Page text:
Gahr: “First of all, before you play McCarthyite jujitsu, at least check your facts. I am not, by any definition, young. If I need such ‘journalistic help’ why is it, when you were Washington bureau chief, you stole my story about Obama’s Columbia essay for the front page of the New York Times? And why, in recent months, have my freelance scoops been quoted by Page Six, Richard Johnson, Talking Points Memo, the Washington Post, Mediaite. You need journalistic help because you refuse to report the Washington Post is being sued for race discrimination. You publish articles on the Washington Post about everything but that. And discrimination lawsuits against organizations or companies far less prominent than the Washington Post.”
Baquet: “Sorry I said you were young.”
Baquet: “Good luck Evan.”
Gahr: “Well, now that I have your attention and you are issuing corrections– If I am a troubled (no longer young) man and atrocious journalist for posting your home number what does that make you for publishing where Darren Wilson lives? I just posted your number (as conveyed to me by an actual person not by trolling online). I have mixed feelings about this. If you want me to take this down before all the freaks jam up your voice mail let me know. Also, now that I have your attention, since you’re lecturing me on what it takes to be a stellar journalist, what is it going to take for you to report that black advertising department employee David DeJesus is suing the Washington Post for race discrimination? Does he need to get shot by a white cop after he robs a convenience store? There is much more evidence that DeJesus is a victim of racism than there is of Michael Brown.”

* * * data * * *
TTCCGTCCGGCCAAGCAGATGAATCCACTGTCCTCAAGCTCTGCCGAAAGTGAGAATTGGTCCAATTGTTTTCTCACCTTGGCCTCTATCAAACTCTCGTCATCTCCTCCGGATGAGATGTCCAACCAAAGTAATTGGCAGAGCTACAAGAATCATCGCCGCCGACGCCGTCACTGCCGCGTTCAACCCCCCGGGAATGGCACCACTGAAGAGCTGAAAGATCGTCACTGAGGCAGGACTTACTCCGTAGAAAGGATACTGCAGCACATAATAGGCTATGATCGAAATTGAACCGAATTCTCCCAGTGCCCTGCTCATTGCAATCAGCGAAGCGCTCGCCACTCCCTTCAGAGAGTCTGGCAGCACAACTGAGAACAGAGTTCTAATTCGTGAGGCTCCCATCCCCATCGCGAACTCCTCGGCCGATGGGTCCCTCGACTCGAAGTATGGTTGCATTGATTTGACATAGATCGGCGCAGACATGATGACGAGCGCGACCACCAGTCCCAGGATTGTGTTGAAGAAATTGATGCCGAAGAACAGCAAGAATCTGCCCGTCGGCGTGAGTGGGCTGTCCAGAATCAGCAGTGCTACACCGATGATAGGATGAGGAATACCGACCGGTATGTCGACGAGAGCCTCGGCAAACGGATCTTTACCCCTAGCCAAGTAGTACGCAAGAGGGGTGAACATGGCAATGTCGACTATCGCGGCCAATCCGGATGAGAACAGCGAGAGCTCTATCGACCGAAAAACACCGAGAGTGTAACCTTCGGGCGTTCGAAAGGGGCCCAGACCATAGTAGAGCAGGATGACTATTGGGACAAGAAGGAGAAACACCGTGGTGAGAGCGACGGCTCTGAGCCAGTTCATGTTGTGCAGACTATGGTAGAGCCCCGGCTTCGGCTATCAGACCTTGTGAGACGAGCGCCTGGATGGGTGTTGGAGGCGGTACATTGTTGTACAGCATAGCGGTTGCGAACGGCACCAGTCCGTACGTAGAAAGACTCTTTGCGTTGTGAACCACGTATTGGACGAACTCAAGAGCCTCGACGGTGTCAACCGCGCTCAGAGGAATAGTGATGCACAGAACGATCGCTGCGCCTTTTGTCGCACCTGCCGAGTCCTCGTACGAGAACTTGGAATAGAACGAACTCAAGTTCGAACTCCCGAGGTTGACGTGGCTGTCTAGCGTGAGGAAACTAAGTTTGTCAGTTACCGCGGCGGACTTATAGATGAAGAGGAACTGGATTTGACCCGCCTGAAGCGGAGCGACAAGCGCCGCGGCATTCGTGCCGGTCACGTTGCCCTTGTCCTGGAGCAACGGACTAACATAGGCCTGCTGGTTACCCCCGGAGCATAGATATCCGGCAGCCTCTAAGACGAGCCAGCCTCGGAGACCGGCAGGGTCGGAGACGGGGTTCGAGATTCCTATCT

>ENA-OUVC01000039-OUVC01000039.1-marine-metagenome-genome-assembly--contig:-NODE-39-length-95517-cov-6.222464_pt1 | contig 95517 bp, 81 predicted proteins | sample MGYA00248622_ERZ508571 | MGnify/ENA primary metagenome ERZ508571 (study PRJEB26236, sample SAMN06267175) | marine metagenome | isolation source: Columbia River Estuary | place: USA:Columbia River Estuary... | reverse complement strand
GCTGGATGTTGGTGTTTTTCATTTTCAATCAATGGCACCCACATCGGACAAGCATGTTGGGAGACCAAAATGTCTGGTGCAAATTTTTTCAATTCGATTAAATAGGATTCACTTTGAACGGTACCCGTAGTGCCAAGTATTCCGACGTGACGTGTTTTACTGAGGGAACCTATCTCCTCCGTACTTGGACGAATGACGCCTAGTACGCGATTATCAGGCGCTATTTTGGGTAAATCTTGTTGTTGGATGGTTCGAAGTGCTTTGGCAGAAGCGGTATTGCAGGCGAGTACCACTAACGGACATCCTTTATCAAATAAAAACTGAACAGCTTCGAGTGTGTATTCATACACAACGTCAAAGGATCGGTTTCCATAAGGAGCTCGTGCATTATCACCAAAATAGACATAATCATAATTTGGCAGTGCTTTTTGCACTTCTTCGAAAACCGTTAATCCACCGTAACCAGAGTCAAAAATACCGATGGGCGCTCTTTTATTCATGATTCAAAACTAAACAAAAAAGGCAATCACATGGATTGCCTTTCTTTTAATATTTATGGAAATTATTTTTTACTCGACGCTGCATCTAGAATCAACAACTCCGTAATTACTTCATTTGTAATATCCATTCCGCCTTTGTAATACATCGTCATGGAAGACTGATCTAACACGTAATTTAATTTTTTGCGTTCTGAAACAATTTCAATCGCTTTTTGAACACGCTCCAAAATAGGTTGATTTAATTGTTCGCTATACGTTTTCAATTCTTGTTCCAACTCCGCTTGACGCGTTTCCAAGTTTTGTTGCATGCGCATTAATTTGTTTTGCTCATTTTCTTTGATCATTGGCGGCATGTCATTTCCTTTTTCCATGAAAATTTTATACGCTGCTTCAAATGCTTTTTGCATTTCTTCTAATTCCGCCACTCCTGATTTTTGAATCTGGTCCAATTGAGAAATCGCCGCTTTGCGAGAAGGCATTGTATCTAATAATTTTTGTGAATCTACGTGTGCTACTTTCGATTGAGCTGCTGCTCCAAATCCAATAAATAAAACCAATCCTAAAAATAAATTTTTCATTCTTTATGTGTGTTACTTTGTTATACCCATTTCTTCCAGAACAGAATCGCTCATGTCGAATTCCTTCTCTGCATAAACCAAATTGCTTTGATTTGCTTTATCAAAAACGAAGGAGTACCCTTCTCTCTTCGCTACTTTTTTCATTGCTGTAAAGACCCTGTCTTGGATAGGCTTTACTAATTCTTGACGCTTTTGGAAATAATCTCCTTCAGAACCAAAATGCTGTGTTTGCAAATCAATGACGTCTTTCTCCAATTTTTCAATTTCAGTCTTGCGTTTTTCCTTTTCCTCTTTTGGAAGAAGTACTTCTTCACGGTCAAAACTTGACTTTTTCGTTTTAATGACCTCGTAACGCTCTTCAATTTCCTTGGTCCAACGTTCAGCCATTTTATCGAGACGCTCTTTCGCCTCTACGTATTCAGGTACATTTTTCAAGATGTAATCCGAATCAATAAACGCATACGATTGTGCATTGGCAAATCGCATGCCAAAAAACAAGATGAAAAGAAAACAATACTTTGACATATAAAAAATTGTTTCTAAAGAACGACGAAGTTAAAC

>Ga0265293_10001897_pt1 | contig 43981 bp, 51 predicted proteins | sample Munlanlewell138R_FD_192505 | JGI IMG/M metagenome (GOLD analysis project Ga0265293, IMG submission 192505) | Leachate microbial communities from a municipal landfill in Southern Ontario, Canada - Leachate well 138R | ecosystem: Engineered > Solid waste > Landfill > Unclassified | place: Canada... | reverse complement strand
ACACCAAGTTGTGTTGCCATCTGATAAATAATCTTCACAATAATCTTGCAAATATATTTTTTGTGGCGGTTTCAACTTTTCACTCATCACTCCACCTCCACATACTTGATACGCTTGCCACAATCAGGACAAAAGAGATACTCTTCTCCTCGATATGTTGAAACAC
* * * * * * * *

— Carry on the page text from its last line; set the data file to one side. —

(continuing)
In the end Gahr took it down. He explained why to Baquet.
Gahr: “First of all, I am not your friend. You don’t even know how old I am. …Anyway, you finally gave me a substantive answer to my question, sufficient to further advance the story. “Dean Baquet does not want his home number published but he’s happy to make it possible for people–with a bigger death wish than Charles Bronson–to track down Darren Wilson. That was my goal, which I think is a legitimate journalism. Secondly, you gave me good reasons not to publish your number. So I am going to remove it from my DCGadfly blog.”
Asked why he ultimately removed it, Gahr told The Mirror that he accomplished what he wanted to.
“My goal was to advance the story,” he said. “I advanced it by using the number as bait to get him to give me substantial answers to my questions. …Publishing it would cross the line from journalism to political activism. I got him on record essentially saying he does not want it published–even though he published the Darren Wilson stuff. So he looks like a rank hypocrite, which he didn’t before this exchange. Plus, a putz for being executive editor of the New York Times and not being able to come up with a better insult than ‘troubled young man.'”
Asked what long-lasting feelings he had about the whole thing, Baquet told The Mirror, “My main lasting feeling is that where I come from people who blind carbon without telling the other party are not particularly trustworthy.” Baquet also had a threat for Gahr, which he shared with him directly.
In a writeup on his D.C. Gadfly blog, Gahr wrote that Baquet was “aghast” that he wanted to publish his home phone number. Baquet had a problem with Gahr’s choice of words. See the email below.